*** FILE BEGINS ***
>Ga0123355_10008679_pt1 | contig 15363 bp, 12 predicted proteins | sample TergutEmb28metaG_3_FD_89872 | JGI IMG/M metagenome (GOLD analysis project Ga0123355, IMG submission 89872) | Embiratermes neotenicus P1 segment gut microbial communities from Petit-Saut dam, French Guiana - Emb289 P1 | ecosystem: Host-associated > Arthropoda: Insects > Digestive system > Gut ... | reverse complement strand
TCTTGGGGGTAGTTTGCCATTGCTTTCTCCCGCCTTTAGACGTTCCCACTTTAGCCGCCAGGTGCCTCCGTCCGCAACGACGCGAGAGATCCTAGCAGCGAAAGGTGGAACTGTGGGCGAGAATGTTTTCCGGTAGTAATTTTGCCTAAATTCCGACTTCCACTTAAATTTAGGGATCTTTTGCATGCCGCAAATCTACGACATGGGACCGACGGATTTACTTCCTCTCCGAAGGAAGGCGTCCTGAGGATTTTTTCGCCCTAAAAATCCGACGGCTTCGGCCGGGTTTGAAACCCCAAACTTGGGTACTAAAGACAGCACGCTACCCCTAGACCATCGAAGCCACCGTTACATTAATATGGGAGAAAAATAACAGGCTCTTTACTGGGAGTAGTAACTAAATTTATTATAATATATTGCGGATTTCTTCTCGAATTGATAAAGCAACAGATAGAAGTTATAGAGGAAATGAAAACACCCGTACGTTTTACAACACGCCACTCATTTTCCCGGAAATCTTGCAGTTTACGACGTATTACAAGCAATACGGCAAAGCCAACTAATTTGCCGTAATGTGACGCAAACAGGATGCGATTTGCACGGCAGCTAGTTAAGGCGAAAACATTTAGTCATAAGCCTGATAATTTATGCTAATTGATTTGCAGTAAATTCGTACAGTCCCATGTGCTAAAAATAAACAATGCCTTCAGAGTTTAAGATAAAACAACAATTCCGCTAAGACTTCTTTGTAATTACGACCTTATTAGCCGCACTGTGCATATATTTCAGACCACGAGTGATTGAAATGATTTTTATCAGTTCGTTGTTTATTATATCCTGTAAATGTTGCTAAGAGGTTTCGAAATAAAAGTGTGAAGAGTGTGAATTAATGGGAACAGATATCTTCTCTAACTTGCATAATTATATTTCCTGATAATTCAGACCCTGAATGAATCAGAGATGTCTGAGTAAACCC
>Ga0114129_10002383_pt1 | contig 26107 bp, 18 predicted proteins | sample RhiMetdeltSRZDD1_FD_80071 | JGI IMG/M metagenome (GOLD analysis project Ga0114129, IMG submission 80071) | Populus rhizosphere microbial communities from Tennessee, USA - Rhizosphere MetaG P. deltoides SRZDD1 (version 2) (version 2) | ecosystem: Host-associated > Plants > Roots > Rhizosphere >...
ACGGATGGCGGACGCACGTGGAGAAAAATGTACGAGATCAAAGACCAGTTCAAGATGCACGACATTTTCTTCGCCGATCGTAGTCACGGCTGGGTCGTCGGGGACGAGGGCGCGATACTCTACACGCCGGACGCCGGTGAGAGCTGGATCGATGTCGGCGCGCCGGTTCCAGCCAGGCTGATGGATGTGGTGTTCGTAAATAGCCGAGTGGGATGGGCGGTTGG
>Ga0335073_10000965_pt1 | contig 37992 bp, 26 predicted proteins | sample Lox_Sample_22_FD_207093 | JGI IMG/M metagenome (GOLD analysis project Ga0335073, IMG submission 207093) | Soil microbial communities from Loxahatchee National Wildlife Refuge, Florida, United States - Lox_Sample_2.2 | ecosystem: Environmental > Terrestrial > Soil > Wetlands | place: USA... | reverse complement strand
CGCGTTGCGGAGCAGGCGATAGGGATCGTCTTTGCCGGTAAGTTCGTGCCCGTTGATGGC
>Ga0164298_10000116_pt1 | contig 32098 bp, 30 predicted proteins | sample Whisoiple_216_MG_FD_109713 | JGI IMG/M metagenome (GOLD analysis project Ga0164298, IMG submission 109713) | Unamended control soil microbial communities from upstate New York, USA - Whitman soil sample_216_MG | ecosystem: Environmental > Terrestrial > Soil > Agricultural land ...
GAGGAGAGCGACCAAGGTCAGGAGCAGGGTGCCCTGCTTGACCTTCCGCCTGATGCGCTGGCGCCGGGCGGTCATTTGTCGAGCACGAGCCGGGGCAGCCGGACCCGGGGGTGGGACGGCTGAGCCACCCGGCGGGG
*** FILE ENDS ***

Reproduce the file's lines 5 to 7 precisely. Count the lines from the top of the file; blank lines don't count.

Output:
>Ga0335073_10000965_pt1 | contig 37992 bp, 26 predicted proteins | sample Lox_Sample_22_FD_207093 | JGI IMG/M metagenome (GOLD analysis project Ga0335073, IMG submission 207093) | Soil microbial communities from Loxahatchee National Wildlife Refuge, Florida, United States - Lox_Sample_2.2 | ecosystem: Environmental > Terrestrial > Soil > Wetlands | place: USA... | reverse complement strand
CGCGTTGCGGAGCAGGCGATAGGGATCGTCTTTGCCGGTAAGTTCGTGCCCGTTGATGGC
>Ga0164298_10000116_pt1 | contig 32098 bp, 30 predicted proteins | sample Whisoiple_216_MG_FD_109713 | JGI IMG/M metagenome (GOLD analysis project Ga0164298, IMG submission 109713) | Unamended control soil microbial communities from upstate New York, USA - Whitman soil sample_216_MG | ecosystem: Environmental > Terrestrial > Soil > Agricultural land ...